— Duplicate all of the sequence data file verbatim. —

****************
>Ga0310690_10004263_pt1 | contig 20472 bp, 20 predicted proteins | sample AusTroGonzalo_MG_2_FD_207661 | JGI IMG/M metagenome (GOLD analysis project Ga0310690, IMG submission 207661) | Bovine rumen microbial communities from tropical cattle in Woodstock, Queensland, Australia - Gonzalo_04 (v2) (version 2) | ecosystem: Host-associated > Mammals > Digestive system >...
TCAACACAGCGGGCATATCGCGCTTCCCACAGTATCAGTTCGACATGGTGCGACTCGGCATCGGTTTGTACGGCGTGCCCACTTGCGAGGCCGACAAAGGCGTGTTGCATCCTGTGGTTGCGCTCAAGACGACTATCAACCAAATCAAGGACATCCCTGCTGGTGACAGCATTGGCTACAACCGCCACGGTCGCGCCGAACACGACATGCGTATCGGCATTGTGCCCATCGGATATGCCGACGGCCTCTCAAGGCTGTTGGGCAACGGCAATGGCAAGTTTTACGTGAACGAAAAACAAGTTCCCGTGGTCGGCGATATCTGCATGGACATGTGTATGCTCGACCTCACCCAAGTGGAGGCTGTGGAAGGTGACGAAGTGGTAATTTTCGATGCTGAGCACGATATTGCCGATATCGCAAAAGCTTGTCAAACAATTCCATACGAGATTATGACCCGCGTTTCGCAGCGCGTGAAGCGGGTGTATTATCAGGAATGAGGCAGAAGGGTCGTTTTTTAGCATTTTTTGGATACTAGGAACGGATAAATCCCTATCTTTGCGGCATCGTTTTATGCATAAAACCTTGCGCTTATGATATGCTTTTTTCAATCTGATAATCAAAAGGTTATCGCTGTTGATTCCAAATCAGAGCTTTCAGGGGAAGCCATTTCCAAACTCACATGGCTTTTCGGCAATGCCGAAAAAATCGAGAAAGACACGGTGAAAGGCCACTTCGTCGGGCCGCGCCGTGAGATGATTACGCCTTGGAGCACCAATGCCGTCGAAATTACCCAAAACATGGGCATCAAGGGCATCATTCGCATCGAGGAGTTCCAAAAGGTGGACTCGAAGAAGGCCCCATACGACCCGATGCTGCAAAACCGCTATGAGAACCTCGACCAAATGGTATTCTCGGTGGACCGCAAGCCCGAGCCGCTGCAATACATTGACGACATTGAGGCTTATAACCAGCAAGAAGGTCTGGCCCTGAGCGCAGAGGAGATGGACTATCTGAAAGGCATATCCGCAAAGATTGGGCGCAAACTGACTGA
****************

>Ga0310690_10004263_pt1 | contig 20472 bp, 20 predicted proteins | sample AusTroGonzalo_MG_2_FD_207661 | JGI IMG/M metagenome (GOLD analysis project Ga0310690, IMG submission 207661) | Bovine rumen microbial communities from tropical cattle in Woodstock, Queensland, Australia - Gonzalo_04 (v2) (version 2) | ecosystem: Host-associated > Mammals > Digestive system >...
TCAACACAGCGGGCATATCGCGCTTCCCACAGTATCAGTTCGACATGGTGCGACTCGGCATCGGTTTGTACGGCGTGCCCACTTGCGAGGCCGACAAAGGCGTGTTGCATCCTGTGGTTGCGCTCAAGACGACTATCAACCAAATCAAGGACATCCCTGCTGGTGACAGCATTGGCTACAACCGCCACGGTCGCGCCGAACACGACATGCGTATCGGCATTGTGCCCATCGGATATGCCGACGGCCTCTCAAGGCTGTTGGGCAACGGCAATGGCAAGTTTTACGTGAACGAAAAACAAGTTCCCGTGGTCGGCGATATCTGCATGGACATGTGTATGCTCGACCTCACCCAAGTGGAGGCTGTGGAAGGTGACGAAGTGGTAATTTTCGATGCTGAGCACGATATTGCCGATATCGCAAAAGCTTGTCAAACAATTCCATACGAGATTATGACCCGCGTTTCGCAGCGCGTGAAGCGGGTGTATTATCAGGAATGAGGCAGAAGGGTCGTTTTTTAGCATTTTTTGGATACTAGGAACGGATAAATCCCTATCTTTGCGGCATCGTTTTATGCATAAAACCTTGCGCTTATGATATGCTTTTTTCAATCTGATAATCAAAAGGTTATCGCTGTTGATTCCAAATCAGAGCTTTCAGGGGAAGCCATTTCCAAACTCACATGGCTTTTCGGCAATGCCGAAAAAATCGAGAAAGACACGGTGAAAGGCCACTTCGTCGGGCCGCGCCGTGAGATGATTACGCCTTGGAGCACCAATGCCGTCGAAATTACCCAAAACATGGGCATCAAGGGCATCATTCGCATCGAGGAGTTCCAAAAGGTGGACTCGAAGAAGGCCCCATACGACCCGATGCTGCAAAACCGCTATGAGAACCTCGACCAAATGGTATTCTCGGTGGACCGCAAGCCCGAGCCGCTGCAATACATTGACGACATTGAGGCTTATAACCAGCAAGAAGGTCTGGCCCTGAGCGCAGAGGAGATGGACTATCTGAAAGGCATATCCGCAAAGATTGGGCGCAAACTGACTGA